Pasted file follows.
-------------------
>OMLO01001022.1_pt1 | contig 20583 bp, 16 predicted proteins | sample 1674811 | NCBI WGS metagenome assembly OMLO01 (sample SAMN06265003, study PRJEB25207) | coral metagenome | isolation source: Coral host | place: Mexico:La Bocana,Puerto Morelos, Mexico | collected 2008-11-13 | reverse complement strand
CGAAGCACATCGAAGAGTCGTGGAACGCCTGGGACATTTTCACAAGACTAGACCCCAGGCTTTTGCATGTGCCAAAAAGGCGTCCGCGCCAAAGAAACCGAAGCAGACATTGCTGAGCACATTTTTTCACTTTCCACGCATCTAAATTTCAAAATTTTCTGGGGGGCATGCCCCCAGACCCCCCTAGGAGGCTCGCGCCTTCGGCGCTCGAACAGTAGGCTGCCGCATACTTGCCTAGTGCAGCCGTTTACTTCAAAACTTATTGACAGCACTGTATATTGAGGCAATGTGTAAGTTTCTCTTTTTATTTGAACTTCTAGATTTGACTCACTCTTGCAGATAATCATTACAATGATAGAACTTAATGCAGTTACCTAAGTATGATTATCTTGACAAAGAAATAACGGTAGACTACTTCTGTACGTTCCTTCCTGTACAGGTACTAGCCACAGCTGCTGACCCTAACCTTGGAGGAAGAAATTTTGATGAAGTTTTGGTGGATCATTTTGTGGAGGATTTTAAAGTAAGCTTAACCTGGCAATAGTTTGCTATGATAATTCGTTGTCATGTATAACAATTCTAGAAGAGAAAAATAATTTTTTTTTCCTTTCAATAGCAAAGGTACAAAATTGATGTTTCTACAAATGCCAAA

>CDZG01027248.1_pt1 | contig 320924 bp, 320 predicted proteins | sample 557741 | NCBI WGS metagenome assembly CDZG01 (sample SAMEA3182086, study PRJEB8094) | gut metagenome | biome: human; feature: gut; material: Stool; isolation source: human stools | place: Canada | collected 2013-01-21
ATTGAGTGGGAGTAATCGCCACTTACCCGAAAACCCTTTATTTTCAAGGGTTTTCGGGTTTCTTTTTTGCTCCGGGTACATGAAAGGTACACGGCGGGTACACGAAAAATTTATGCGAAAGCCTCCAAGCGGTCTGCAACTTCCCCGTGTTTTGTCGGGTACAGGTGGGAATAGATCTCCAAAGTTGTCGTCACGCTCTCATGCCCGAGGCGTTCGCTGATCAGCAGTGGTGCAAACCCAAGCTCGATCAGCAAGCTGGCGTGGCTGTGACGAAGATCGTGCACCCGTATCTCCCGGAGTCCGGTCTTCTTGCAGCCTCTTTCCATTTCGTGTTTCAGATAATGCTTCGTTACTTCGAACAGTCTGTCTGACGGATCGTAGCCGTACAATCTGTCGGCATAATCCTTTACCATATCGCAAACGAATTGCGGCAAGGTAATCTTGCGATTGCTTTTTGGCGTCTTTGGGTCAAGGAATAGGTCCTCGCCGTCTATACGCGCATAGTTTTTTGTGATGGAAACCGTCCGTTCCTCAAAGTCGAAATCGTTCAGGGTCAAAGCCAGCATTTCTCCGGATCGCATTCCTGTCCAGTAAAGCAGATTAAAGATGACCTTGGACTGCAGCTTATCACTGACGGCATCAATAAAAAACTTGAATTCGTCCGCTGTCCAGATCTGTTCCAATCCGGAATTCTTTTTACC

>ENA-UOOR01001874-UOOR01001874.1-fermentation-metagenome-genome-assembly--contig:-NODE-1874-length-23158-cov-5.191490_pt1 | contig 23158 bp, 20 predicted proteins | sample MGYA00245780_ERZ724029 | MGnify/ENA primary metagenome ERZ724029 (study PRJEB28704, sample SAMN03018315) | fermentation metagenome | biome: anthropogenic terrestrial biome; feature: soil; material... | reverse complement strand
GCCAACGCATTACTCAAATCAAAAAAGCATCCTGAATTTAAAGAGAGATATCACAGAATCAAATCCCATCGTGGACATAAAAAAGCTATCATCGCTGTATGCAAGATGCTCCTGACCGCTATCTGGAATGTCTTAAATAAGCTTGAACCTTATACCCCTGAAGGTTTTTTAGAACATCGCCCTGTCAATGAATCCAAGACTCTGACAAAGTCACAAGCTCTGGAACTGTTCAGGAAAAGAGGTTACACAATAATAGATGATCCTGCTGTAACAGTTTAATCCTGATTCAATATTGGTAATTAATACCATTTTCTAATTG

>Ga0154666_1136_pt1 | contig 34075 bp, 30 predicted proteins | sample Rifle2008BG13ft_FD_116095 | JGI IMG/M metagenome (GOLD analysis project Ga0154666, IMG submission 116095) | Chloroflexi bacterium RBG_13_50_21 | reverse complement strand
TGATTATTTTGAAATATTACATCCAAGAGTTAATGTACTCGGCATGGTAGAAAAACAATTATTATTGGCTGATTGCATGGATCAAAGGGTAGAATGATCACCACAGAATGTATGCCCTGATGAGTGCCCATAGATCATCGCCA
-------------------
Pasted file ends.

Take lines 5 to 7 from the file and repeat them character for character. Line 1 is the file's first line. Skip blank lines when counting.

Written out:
>ENA-UOOR01001874-UOOR01001874.1-fermentation-metagenome-genome-assembly--contig:-NODE-1874-length-23158-cov-5.191490_pt1 | contig 23158 bp, 20 predicted proteins | sample MGYA00245780_ERZ724029 | MGnify/ENA primary metagenome ERZ724029 (study PRJEB28704, sample SAMN03018315) | fermentation metagenome | biome: anthropogenic terrestrial biome; feature: soil; material... | reverse complement strand
GCCAACGCATTACTCAAATCAAAAAAGCATCCTGAATTTAAAGAGAGATATCACAGAATCAAATCCCATCGTGGACATAAAAAAGCTATCATCGCTGTATGCAAGATGCTCCTGACCGCTATCTGGAATGTCTTAAATAAGCTTGAACCTTATACCCCTGAAGGTTTTTTAGAACATCGCCCTGTCAATGAATCCAAGACTCTGACAAAGTCACAAGCTCTGGAACTGTTCAGGAAAAGAGGTTACACAATAATAGATGATCCTGCTGTAACAGTTTAATCCTGATTCAATATTGGTAATTAATACCATTTTCTAATTG

>Ga0154666_1136_pt1 | contig 34075 bp, 30 predicted proteins | sample Rifle2008BG13ft_FD_116095 | JGI IMG/M metagenome (GOLD analysis project Ga0154666, IMG submission 116095) | Chloroflexi bacterium RBG_13_50_21 | reverse complement strand